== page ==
Coronavirus: Here’s how long Indian businesses think their revenues will take to recover

In an interaction with SMBStory, Arun Singh, Chief Economist at Dun & Bradstreet India, explains the impact of the coronavirus lockdown on businesses and presents findings from the research firm’s poll.

30th Apr 2020
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A little over a month after India went into a lockdown to contain the spread of the coronavirus, the pandemic is poised to severely impact the country’s economic growth. It has already caused significant disruptions in various industries and crippled the MSME sector, where businesses largely depend on recurring sales to meet fixed costs.


The probability of countries entering recession and companies going bankrupt has increased, and India is not likely to remain decoupled from the global meltdown, according to Dun & Bradstreet’s Economy Forecast, in March 2020.


The research firm carried out a survey of Indian corporates and conducted a poll with bankers, professionals, sourcing and procurement managers on the depth of the disruption and the anticipated recovery period.


“In terms of reduced spending, the areas most likely to be hit are capital expenditure (62 percent), advertising and marketing expenditure (45 percent), and employee expenditure (33 percent). Around 56 percent are planning to onboard alternate vendors,” says Arun Singh, Chief Economist at Dun & Bradstreet India.


arun singh

Arun Singh, Chief Economist, Dun & Bradstreet India




In an exclusive interaction with SMBStory, Arun Singh explains the situation in more detail and presents more findings from the poll.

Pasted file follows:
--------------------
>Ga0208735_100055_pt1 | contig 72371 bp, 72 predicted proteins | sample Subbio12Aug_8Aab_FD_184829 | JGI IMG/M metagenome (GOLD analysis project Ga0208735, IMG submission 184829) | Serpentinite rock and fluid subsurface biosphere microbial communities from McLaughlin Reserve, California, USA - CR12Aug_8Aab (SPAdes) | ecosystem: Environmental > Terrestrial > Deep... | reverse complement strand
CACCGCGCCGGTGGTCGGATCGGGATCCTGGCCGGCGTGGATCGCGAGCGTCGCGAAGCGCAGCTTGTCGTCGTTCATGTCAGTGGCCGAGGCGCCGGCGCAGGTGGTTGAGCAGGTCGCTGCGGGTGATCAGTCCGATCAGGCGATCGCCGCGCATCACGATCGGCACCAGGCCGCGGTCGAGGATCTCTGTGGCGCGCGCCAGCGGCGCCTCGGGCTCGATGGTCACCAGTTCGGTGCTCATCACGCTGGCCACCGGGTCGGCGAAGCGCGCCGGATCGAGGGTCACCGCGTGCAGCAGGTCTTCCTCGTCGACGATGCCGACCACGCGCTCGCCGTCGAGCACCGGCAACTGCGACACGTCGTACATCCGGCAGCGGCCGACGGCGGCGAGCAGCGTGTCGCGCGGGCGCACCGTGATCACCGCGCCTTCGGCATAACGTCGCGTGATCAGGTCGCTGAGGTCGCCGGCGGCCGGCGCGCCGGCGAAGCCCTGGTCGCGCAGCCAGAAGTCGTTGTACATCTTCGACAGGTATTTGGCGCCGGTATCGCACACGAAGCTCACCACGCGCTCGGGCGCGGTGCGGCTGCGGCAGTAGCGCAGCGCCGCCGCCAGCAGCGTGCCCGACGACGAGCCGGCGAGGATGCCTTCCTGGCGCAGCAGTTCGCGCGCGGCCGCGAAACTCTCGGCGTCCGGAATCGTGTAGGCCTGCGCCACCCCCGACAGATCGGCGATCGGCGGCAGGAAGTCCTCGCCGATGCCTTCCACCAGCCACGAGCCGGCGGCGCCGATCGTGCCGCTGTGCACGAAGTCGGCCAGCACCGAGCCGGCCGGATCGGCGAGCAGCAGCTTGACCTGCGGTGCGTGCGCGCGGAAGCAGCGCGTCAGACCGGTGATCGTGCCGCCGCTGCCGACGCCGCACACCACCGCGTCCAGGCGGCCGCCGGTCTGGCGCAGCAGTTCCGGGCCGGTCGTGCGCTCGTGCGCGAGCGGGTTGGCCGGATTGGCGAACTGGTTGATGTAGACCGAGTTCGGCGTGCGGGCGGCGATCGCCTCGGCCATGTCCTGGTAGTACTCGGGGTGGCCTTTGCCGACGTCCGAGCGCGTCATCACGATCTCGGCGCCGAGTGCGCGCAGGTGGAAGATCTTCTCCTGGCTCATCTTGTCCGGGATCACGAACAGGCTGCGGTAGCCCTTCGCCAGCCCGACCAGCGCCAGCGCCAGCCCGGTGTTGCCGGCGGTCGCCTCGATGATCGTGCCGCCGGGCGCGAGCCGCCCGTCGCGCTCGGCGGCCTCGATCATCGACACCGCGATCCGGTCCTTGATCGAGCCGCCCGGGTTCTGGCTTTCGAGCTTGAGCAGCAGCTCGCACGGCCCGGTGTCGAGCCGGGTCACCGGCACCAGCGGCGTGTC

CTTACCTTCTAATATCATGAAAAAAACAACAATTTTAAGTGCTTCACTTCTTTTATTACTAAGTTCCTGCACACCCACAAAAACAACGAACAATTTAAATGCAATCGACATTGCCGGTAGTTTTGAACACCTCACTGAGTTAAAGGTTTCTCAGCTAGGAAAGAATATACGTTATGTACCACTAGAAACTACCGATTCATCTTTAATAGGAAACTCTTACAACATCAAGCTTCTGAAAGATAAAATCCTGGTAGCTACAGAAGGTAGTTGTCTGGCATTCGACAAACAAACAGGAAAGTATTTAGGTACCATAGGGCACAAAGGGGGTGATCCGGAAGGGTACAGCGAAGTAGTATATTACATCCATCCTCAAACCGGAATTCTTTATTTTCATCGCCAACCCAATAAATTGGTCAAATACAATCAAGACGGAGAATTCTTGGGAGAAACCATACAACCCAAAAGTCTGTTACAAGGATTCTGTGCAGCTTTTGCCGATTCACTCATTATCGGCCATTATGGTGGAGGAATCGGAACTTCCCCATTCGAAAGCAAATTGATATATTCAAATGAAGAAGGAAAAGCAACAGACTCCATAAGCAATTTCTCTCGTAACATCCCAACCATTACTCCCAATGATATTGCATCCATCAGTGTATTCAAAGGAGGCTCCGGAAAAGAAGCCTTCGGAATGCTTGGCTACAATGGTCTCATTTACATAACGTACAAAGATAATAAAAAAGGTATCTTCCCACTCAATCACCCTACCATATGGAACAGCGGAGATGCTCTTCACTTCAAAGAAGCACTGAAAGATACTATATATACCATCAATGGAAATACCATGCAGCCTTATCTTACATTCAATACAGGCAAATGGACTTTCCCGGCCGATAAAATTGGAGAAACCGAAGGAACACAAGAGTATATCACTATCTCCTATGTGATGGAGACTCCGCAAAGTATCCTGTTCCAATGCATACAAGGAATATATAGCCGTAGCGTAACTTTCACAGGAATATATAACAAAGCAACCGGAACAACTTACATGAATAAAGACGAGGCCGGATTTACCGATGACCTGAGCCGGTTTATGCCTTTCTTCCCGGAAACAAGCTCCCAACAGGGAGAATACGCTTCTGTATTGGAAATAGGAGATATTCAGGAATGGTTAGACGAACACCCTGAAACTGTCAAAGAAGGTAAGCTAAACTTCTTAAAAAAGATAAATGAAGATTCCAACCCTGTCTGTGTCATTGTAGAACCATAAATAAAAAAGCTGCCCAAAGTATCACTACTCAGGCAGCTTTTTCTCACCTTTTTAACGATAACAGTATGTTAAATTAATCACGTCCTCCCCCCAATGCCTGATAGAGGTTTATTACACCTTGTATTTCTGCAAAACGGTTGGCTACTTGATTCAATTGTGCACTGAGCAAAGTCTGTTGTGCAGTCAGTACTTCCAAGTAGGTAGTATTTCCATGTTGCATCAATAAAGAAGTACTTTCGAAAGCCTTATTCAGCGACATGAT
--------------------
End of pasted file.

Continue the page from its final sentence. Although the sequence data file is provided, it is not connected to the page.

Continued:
Edited excerpts from the interview:


SMBStory [SMBS]: What is the depth of disruption faced by Indian businesses, especially the MSMEs? How has the economics of the manufacturing industry been impacted?


Arun Singh [AS]: The COVID-19 outbreak has caused severe demand destruction across multiple sectors. Among the worst-hit sectors are gems and jewellery, entertainment, hospitality, transport, tourism, and livestock. 


The livestock sector is experiencing weekly losses to the tune of Rs 7 to 8 billion from the sale of chicken alone. The tourism sector is expected to have foregone revenues of Rs 350 billion from foreign tourists alone during March and April, combined. 


Delay in payments have long been a primary problem for the MSMEs. Dun & Bradstreet data shows that only 53 percent of large companies in India pay their suppliers on time. A slowdown in demand due to the outbreak of COVID-19 may force large companies to scale down their production. 


The ensuing cash flow disruptions will lead to delayed payments to MSMEs, triggering an avalanche of credit defaults and permanent business closures of highly leveraged MSMEs. However, the depth of the impact would largely depend on how soon the virus is contained and how soon businesses resume their operations.


SMBS: How are businesses reshaping across expenditure, revenue sentiment, and additional measures?


AS: Businesses are most likely to defer or even cancel planned capital expenditure. This is because investments in areas such as facilities management have a direct impact on the bottom line of companies. Product launches, especially in sectors such as automobiles and consumer durable goods, are expected to be postponed due to muted consumer spending.


Businesses may also either reallocate out-of-home advertising spending to digital channels due to social distancing or defer it due to demand uncertainty. 


Here is the percentage of respondents who expect a deferment or cancellation of planned investments in the following areas, according to our survey:


d&b

Source: Dun & Bradstreet research



 SMBS: What are some of the other insights from your poll?